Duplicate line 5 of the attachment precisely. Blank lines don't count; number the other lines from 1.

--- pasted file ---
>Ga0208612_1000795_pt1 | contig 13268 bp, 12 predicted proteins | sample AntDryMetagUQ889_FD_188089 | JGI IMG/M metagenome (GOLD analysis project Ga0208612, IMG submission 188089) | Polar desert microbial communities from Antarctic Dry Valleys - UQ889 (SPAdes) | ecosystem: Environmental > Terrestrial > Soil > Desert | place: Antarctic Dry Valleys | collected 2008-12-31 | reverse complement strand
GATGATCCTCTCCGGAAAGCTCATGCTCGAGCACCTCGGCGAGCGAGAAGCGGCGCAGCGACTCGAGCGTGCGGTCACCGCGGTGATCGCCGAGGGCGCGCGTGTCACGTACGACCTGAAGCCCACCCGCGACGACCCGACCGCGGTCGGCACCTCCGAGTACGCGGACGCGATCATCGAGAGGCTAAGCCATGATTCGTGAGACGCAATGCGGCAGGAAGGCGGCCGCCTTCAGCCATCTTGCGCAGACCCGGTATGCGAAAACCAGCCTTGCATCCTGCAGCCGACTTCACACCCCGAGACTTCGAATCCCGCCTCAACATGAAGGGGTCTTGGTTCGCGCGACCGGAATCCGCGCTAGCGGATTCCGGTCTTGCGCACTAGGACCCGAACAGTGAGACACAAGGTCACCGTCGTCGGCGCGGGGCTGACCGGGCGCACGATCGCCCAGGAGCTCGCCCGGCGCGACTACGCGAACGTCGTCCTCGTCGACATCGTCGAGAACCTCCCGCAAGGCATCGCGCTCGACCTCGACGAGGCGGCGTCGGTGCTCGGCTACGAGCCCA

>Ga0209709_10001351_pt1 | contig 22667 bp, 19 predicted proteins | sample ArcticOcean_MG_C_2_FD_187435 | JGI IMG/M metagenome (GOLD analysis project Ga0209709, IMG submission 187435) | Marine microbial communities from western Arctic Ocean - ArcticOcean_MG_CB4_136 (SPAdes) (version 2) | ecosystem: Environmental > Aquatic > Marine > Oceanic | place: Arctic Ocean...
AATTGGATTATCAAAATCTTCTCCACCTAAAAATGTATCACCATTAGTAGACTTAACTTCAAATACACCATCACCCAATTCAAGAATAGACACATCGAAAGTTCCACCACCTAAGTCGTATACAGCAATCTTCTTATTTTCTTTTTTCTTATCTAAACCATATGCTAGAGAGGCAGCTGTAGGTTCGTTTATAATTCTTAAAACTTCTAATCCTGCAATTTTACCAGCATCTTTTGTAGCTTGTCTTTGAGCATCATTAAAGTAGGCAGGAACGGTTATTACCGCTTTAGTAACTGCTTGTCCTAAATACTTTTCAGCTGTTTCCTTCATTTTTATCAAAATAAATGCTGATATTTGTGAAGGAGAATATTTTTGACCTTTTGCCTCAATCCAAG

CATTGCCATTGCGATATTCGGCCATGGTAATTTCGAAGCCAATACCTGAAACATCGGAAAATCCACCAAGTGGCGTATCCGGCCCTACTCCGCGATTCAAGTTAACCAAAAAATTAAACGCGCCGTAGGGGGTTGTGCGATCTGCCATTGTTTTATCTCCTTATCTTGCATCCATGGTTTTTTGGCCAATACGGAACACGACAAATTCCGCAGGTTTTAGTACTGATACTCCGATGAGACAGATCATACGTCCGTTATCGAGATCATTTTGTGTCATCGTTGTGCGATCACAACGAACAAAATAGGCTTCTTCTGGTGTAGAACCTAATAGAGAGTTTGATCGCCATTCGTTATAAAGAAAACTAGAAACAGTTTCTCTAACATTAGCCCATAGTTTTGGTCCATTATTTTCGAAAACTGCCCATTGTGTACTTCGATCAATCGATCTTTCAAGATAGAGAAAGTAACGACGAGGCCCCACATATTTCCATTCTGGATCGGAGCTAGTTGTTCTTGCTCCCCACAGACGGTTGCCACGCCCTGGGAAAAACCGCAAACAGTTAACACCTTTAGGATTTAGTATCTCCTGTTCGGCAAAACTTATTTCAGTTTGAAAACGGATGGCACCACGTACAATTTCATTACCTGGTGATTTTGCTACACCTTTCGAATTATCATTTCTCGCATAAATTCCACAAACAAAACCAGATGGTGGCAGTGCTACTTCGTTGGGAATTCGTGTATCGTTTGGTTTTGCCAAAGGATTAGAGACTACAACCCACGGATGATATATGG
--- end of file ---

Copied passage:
CATTGCCATTGCGATATTCGGCCATGGTAATTTCGAAGCCAATACCTGAAACATCGGAAAATCCACCAAGTGGCGTATCCGGCCCTACTCCGCGATTCAAGTTAACCAAAAAATTAAACGCGCCGTAGGGGGTTGTGCGATCTGCCATTGTTTTATCTCCTTATCTTGCATCCATGGTTTTTTGGCCAATACGGAACACGACAAATTCCGCAGGTTTTAGTACTGATACTCCGATGAGACAGATCATACGTCCGTTATCGAGATCATTTTGTGTCATCGTTGTGCGATCACAACGAACAAAATAGGCTTCTTCTGGTGTAGAACCTAATAGAGAGTTTGATCGCCATTCGTTATAAAGAAAACTAGAAACAGTTTCTCTAACATTAGCCCATAGTTTTGGTCCATTATTTTCGAAAACTGCCCATTGTGTACTTCGATCAATCGATCTTTCAAGATAGAGAAAGTAACGACGAGGCCCCACATATTTCCATTCTGGATCGGAGCTAGTTGTTCTTGCTCCCCACAGACGGTTGCCACGCCCTGGGAAAAACCGCAAACAGTTAACACCTTTAGGATTTAGTATCTCCTGTTCGGCAAAACTTATTTCAGTTTGAAAACGGATGGCACCACGTACAATTTCATTACCTGGTGATTTTGCTACACCTTTCGAATTATCATTTCTCGCATAAATTCCACAAACAAAACCAGATGGTGGCAGTGCTACTTCGTTGGGAATTCGTGTATCGTTTGGTTTTGCCAAAGGATTAGAGACTACAACCCACGGATGATATATGG